- All of Our Days
Ah, Ruin, how sweet you are,how in a crowded elevator, a theater, a street,should I unzip you, strip youdown to your bare nude heart,I'd make you my own.
You ask for so little, the slightestnod in your direction, the lightesttouch, the smallest gesture isenough to get me lost in you,wrapped up in your embrace
all of my days. And should Ihazard a show of affection, riskjust a word or two, you'd have meout of the halls of polite convention intothe sweet and certain celibacy of disgrace.
Isn't it safe to saytime is the space in whichhistory does its damage?The timeless moment isneither here nor there—violent, ruined by humanintervention. It takes time,after all, to accomplish the destruction that history [End Page 383] seems bent upon. Violenceis always timely. And wecan always make timefor more. Timeand again we ask, is it timeto get down to work? Timethey got what they deserved?Let's face it: next timewill never be different.Time after time our timingis off. And now time may berunning out. Will the cavalryget here in time? Has ourtime come at last? Give mesome space outside of time,where history has no place.It's time to dispensewith history; it's past time.And there's no time like the present. [End Page 384]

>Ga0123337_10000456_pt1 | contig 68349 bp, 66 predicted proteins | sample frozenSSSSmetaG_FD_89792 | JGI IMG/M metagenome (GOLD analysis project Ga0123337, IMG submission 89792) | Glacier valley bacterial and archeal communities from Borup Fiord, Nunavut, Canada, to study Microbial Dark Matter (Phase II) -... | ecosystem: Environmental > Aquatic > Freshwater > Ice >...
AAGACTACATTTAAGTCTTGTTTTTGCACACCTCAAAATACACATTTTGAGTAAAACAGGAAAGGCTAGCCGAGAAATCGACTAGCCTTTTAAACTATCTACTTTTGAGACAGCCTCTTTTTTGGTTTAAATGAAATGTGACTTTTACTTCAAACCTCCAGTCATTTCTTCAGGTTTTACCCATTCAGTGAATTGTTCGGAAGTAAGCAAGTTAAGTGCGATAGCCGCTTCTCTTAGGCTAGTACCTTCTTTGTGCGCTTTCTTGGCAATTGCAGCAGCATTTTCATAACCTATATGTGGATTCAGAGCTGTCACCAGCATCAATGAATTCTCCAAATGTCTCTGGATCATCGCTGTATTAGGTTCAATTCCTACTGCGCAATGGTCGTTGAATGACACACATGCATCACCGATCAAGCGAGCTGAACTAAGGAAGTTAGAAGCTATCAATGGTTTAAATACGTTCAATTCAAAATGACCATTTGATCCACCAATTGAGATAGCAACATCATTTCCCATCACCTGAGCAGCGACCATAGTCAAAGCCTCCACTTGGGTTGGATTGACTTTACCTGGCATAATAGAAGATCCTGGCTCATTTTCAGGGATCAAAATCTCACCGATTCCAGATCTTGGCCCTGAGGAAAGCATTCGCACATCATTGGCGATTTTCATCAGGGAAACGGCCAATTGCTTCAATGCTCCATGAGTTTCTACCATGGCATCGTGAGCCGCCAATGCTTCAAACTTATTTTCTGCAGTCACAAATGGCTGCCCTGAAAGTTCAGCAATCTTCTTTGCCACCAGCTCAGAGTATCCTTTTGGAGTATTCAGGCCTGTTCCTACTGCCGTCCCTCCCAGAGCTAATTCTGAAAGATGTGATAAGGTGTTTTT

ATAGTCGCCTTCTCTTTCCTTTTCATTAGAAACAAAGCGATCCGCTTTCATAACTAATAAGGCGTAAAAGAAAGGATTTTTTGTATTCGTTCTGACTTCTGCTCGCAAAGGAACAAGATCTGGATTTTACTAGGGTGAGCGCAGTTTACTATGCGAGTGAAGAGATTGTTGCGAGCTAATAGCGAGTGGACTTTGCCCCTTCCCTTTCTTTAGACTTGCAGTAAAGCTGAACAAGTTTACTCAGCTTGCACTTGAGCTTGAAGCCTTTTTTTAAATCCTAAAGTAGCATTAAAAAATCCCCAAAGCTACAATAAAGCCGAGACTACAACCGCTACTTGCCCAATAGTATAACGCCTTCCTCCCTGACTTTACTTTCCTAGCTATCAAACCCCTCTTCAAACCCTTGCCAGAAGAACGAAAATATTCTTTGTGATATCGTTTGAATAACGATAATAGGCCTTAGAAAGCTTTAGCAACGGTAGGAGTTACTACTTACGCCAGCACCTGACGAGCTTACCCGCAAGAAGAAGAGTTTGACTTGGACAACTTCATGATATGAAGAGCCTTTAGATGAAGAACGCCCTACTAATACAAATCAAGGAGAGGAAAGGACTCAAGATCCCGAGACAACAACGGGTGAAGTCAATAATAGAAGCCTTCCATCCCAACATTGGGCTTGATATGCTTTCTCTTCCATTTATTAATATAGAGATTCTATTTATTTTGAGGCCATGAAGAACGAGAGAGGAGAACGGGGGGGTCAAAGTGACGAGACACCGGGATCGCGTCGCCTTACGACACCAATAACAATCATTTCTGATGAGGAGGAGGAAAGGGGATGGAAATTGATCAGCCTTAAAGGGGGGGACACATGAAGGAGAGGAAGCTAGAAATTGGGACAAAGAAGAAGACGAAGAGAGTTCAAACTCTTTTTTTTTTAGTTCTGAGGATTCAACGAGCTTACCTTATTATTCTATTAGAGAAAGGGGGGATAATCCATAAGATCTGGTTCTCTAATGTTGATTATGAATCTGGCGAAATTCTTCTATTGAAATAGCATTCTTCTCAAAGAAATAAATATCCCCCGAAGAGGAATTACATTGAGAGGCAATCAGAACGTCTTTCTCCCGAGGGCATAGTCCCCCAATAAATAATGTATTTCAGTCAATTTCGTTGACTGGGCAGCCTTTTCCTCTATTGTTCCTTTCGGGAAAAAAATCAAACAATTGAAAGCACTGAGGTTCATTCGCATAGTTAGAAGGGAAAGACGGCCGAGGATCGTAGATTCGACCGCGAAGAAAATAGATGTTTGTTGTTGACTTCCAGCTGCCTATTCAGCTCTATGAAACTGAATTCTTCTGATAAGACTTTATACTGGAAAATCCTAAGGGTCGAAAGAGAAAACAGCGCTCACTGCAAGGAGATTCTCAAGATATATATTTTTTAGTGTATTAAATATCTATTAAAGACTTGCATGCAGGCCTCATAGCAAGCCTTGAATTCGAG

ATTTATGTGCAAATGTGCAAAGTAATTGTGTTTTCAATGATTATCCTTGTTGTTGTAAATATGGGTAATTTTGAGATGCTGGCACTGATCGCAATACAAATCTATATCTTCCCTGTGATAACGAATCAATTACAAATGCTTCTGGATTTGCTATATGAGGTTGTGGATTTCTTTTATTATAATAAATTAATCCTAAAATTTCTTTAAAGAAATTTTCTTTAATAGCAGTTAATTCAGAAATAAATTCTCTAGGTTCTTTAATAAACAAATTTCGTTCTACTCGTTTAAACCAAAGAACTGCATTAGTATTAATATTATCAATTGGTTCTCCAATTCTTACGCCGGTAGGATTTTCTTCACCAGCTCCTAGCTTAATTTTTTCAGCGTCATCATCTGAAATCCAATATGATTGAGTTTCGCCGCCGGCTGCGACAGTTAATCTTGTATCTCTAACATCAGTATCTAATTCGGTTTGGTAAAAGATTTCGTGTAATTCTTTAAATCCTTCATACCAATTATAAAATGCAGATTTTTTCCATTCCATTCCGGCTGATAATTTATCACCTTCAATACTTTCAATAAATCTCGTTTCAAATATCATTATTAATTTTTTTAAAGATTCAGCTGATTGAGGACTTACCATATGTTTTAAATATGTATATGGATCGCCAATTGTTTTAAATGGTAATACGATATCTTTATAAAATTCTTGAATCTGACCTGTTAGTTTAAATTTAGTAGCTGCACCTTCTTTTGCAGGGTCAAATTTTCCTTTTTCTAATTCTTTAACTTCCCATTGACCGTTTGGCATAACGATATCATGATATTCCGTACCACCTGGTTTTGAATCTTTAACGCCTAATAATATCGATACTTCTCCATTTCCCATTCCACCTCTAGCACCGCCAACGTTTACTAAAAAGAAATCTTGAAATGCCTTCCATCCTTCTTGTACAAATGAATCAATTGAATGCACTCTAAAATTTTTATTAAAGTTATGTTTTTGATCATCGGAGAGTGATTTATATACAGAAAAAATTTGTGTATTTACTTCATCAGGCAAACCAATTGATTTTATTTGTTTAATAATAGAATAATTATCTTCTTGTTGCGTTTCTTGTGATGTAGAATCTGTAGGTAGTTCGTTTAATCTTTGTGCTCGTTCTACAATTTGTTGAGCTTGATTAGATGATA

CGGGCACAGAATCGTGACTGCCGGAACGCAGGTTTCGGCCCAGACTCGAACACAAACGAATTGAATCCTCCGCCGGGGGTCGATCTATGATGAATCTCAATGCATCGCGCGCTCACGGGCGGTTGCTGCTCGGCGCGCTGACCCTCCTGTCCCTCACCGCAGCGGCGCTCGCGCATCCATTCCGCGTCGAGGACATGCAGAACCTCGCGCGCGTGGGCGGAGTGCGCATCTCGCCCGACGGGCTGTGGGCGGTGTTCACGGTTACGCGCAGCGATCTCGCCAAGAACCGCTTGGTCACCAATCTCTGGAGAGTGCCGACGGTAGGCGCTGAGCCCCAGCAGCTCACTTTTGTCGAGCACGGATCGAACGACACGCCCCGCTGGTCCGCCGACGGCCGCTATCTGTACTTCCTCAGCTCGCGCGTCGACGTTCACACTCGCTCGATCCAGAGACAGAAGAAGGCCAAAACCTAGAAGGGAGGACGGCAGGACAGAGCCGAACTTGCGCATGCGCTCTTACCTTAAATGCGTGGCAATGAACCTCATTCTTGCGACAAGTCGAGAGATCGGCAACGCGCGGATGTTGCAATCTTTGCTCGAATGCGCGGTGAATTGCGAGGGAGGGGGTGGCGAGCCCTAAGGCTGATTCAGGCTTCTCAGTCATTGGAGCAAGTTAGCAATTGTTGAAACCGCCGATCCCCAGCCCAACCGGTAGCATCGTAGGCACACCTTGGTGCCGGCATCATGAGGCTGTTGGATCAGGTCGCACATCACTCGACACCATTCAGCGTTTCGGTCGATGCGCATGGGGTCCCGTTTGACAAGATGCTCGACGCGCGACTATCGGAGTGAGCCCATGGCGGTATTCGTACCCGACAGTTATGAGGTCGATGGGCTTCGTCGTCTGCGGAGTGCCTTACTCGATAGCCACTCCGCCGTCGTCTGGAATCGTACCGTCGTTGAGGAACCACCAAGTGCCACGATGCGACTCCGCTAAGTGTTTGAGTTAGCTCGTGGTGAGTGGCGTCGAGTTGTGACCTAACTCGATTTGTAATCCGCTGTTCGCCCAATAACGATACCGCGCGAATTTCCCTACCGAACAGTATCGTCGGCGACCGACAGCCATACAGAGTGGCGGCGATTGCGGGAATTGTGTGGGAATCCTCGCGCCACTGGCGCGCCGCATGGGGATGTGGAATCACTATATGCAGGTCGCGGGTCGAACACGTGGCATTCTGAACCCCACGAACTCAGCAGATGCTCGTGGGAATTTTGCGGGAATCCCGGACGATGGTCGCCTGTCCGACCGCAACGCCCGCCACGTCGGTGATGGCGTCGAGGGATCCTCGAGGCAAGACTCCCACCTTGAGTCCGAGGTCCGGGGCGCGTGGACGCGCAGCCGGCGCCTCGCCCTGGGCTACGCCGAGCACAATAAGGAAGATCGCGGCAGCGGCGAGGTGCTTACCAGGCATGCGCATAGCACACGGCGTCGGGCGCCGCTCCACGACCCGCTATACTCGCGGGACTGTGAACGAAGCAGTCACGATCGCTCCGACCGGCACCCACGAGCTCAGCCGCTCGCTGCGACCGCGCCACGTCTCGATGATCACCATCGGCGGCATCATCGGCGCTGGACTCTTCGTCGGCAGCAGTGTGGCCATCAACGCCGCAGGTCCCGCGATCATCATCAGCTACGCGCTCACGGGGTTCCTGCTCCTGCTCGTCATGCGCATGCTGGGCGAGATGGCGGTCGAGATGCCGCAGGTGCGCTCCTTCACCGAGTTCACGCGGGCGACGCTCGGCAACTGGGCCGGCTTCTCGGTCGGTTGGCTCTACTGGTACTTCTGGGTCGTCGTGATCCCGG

Ronald Wallace is the author of twelve books of poetry, fiction, and criticism, including Long for This World: New and Selected Poems and For a Limited Time Only.